You think the NFL has a problem with Matt Walsh, the New England Patriots and Spygate?
Is so-called rogue referee and game-fixer Tim Donaghy — he bet on more than 100 NBA games — commissioner David Stern's only gambling concern?
Does the challenge of Southern Cal in light of the Reggie Bush and O.J. Mayo scandals keep NCAA officials awake at night, or does something more disturbing cause that insomnia?
Steroids haunt baseball. But is what looms on the horizon more of a challenge to the integrity of the game, a Pandora's box containing baseball's greatest mortal sin?
It could be on all counts.
What quietly is taking place just north in the small state of Delaware could change the sports landscape in America and cause more consternation among sports leaders than any other issue.
Delaware is on the verge of instituting sports betting.
Last week, the state House of Representatives passed a bill that would allow betting on professional and college sports at state casinos. It now moves onto the Senate, where it likely will pass.
The governor, Ruth Ann Minner, opposes the measure and might veto it should it come to her desk, according to reports. Even so, the bill that passed would not take effect until 2009, after Minner leaves office.
Little rattles the nerves of the leaders of professional and college sports more than the prospect of legalized sports betting, however hypocritical that stance might be.
Nevada is the only state in which such betting legally takes place. Lobbyists for the major sports leagues mounted a successful campaign more than 15 years ago to make sure that was the only place it ever would be allowed, pushing through a federal law that banned sports betting.
The problem with that bill, though — and the reason sports betting is inevitable in Delaware — is that four states already had legislation on the books permitting such gambling before the federal ban.
Nevada, Oregon, Montana and Delaware were exempt from the ban because they already had laws permitting sports betting, though only Nevada and Oregon (a weak football parlay game) have such active betting.
Delaware held a sports lottery briefly in 1976, but it failed and was stopped after 14 weeks. The new measure, however, calls for more encompassing sports betting opportunities, though not quite as wide open as what Nevada offers.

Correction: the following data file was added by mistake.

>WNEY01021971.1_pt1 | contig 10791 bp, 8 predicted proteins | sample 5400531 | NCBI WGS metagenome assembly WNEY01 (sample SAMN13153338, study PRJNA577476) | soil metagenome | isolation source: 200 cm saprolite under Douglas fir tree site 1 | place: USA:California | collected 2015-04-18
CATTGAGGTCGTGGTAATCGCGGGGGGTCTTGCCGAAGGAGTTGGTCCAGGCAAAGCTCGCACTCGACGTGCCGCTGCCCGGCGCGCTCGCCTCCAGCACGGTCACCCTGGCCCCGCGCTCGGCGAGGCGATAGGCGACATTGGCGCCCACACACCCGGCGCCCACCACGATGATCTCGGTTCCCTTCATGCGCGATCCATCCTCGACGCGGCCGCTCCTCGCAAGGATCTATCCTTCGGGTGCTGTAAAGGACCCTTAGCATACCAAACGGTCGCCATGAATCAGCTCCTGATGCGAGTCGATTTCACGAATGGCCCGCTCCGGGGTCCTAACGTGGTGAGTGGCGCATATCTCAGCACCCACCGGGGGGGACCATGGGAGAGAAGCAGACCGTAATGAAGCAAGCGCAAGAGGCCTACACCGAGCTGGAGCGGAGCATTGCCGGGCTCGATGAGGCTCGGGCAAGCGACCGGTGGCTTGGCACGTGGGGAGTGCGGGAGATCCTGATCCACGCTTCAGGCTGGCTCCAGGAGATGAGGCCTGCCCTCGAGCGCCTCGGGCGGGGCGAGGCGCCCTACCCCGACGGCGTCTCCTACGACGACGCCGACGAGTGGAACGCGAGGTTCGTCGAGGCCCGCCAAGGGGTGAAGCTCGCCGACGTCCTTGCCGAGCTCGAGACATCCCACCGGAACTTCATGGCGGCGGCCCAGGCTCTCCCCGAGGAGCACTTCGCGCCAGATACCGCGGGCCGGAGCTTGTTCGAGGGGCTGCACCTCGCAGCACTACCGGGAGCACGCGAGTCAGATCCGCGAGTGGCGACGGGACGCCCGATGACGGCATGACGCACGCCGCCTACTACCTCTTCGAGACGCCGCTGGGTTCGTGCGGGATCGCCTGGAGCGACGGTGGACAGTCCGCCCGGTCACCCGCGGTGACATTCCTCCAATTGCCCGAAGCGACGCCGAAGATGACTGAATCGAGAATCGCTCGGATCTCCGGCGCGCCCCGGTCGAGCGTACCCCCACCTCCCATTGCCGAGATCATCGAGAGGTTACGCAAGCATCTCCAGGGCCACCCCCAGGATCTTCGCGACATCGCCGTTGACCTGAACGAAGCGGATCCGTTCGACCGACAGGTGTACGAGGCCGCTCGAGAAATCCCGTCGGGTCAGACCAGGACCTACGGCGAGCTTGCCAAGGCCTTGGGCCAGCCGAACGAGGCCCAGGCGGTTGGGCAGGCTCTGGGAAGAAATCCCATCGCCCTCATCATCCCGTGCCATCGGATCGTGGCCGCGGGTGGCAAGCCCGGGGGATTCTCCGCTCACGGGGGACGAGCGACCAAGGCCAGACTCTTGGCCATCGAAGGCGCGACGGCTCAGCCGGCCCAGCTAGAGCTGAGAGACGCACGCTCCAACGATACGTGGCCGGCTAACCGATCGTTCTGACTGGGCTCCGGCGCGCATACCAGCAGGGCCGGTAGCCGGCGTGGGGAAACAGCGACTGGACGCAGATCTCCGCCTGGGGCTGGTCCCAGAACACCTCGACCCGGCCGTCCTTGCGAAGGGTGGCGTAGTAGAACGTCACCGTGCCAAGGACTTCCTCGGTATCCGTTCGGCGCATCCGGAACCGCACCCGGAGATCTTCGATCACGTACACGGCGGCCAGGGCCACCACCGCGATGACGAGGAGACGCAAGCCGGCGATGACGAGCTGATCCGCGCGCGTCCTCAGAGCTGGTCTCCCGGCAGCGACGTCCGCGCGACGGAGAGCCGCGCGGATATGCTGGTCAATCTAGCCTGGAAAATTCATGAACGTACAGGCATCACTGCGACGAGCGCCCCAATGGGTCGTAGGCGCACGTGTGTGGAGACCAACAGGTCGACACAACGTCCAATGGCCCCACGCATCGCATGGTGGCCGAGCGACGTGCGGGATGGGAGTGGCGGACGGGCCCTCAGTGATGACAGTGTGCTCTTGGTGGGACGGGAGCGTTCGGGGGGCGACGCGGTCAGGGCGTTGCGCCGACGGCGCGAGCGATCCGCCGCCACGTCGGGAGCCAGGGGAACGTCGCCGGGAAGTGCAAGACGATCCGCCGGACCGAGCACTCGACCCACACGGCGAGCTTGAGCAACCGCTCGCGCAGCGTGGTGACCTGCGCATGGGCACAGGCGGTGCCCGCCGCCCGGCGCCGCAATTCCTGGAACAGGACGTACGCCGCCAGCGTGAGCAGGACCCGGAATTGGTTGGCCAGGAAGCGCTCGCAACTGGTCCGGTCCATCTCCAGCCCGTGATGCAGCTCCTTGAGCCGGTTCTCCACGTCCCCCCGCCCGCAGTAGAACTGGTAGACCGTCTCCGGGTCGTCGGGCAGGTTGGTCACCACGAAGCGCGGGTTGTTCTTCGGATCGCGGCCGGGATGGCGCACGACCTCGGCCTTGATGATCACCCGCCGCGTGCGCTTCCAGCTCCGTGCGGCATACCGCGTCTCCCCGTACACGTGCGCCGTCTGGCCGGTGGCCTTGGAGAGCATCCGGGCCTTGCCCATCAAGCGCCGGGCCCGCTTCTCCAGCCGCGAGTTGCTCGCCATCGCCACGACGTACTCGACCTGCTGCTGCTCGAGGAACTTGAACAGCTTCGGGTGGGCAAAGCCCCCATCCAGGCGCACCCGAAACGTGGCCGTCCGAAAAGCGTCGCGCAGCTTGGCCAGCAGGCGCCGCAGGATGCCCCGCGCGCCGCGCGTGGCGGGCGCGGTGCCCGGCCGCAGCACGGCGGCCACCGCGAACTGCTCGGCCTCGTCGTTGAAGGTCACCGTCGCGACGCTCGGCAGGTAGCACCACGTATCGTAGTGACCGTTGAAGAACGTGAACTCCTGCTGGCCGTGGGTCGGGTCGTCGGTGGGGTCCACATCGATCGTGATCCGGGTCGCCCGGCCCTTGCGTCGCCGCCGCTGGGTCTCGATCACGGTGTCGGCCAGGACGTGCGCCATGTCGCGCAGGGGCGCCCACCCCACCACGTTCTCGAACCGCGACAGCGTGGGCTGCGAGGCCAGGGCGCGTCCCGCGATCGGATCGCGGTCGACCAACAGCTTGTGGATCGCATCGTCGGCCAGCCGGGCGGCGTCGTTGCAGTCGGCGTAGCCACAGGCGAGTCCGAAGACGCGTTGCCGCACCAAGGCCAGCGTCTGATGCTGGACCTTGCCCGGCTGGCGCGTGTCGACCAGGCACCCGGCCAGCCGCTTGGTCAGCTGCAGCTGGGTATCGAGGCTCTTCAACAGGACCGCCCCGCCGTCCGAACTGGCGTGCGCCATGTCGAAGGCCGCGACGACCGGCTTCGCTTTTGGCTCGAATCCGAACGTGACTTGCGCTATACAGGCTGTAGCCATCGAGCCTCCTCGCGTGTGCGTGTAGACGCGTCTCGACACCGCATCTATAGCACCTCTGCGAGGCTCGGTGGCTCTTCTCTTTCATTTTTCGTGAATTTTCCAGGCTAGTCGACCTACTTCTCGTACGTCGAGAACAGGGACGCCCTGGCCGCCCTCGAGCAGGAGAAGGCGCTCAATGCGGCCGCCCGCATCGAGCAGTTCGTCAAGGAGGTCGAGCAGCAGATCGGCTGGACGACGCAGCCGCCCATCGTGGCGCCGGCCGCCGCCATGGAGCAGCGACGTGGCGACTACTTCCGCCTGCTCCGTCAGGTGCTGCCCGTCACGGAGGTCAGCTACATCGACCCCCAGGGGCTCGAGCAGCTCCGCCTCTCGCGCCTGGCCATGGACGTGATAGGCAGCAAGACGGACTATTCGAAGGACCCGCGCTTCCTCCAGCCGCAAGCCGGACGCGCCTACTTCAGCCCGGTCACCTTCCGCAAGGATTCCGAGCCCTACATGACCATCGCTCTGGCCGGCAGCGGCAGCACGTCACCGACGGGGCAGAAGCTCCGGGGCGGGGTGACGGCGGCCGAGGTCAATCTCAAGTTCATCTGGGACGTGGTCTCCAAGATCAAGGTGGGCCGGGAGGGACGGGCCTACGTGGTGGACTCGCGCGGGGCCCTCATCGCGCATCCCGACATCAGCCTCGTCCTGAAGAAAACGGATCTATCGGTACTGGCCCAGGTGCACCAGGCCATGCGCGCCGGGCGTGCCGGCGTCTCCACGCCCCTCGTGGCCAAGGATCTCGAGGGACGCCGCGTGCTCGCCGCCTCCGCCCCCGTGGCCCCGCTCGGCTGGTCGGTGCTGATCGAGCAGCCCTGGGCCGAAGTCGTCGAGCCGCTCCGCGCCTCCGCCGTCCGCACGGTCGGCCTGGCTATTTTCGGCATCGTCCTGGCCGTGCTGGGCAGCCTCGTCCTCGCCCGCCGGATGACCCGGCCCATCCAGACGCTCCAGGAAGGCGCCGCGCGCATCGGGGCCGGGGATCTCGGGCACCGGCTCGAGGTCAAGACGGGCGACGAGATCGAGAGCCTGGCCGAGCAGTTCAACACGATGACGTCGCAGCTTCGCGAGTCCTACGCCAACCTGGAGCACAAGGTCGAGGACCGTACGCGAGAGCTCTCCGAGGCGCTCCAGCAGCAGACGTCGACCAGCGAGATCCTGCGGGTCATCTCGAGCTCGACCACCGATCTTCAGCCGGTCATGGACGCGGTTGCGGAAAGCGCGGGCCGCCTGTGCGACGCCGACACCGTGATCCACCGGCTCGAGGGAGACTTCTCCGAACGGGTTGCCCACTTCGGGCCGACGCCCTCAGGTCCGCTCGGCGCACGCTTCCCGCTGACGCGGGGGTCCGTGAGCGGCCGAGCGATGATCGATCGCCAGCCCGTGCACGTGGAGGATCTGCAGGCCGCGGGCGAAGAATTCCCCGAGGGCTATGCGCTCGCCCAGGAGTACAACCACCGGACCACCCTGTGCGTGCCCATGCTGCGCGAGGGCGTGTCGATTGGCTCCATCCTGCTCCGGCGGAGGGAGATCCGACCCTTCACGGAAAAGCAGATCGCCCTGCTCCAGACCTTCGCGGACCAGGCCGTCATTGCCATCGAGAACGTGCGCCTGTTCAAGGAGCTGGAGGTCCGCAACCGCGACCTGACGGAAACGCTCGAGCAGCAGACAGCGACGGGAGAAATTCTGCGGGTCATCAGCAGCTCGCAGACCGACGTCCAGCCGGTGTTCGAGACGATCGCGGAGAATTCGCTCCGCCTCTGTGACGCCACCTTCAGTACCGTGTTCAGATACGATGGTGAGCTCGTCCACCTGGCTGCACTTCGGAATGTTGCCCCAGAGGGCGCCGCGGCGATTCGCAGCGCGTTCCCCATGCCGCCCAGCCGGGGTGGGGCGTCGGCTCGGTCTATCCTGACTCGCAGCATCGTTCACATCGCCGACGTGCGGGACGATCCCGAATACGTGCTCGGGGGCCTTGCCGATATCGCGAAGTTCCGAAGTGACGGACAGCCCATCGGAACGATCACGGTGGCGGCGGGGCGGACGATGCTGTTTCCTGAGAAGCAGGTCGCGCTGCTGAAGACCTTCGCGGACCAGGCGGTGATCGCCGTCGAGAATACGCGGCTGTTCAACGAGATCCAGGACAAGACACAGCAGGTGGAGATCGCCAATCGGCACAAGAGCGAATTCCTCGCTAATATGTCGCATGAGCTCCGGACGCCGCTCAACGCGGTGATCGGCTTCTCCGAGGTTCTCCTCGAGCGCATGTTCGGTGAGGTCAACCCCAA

The NFL placed ads opposing the law in local newspapers. The league last week ran an ad in the Wilmington News Journal arguing to "Keep Vegas in Vegas" and suggesting that "Sports Betting = More Problems, Not More Revenue."
It's a losing battle. Delaware will have legalized sports betting, if not now then sometime in the near future. When that happens, prepare for a legal challenge to the federal law from other states.
Delaware, unlike many other states, has no professional sports teams within its borders, and therefore lobbying efforts by the leagues against the gambling measure are considerably weakened.
The NCAA, with the University of Delaware such a major institution in the state, does have a voice. The proposed bill, however, excludes betting on Delaware's collegiate teams — as if there would be a stampede to wager on the Blue Hens.
Delaware also faces a battle from neighboring states for the gambling dollar. The state for many years has reaped the rewards of the slot machines at its horse tracks — and in doing so helped cripple the horse racing industry in Maryland.
Now, many of the bettors in nearby states who used to travel to Delaware to gamble can stay right at home to donate their money to the one-armed bandits.
Pennsylvania last year legalized slot machines, with 14 casinos approved for more than 70,000 slot machines. And now you have the battle taking place in Maryland, where voters will decide in November whether to approve slots.
If that happens, Delaware will be surrounded by states that offer the same vice they do. Then, really, what's the point of going to Delaware? Tax-free shopping?
The Pandora's box of gambling was opened long ago, when states legalized and ran their own numbers operations — government-sanctioned lotteries. Slot machines were a logical next step. And when everyone has slots, lawmakers look for a new revenue stream. Despite the moral objections, elected officials love gambling — instead of taking your money through taxes, you give them your money.
The New Jersey State Assembly passed a bill in February allowing legalized sports betting in Atlantic City casinos despite the federal ban. That measure hasn't gone anywhere, but once Delaware approves sports betting, everyone will want into the game.
Then, the fight will be on.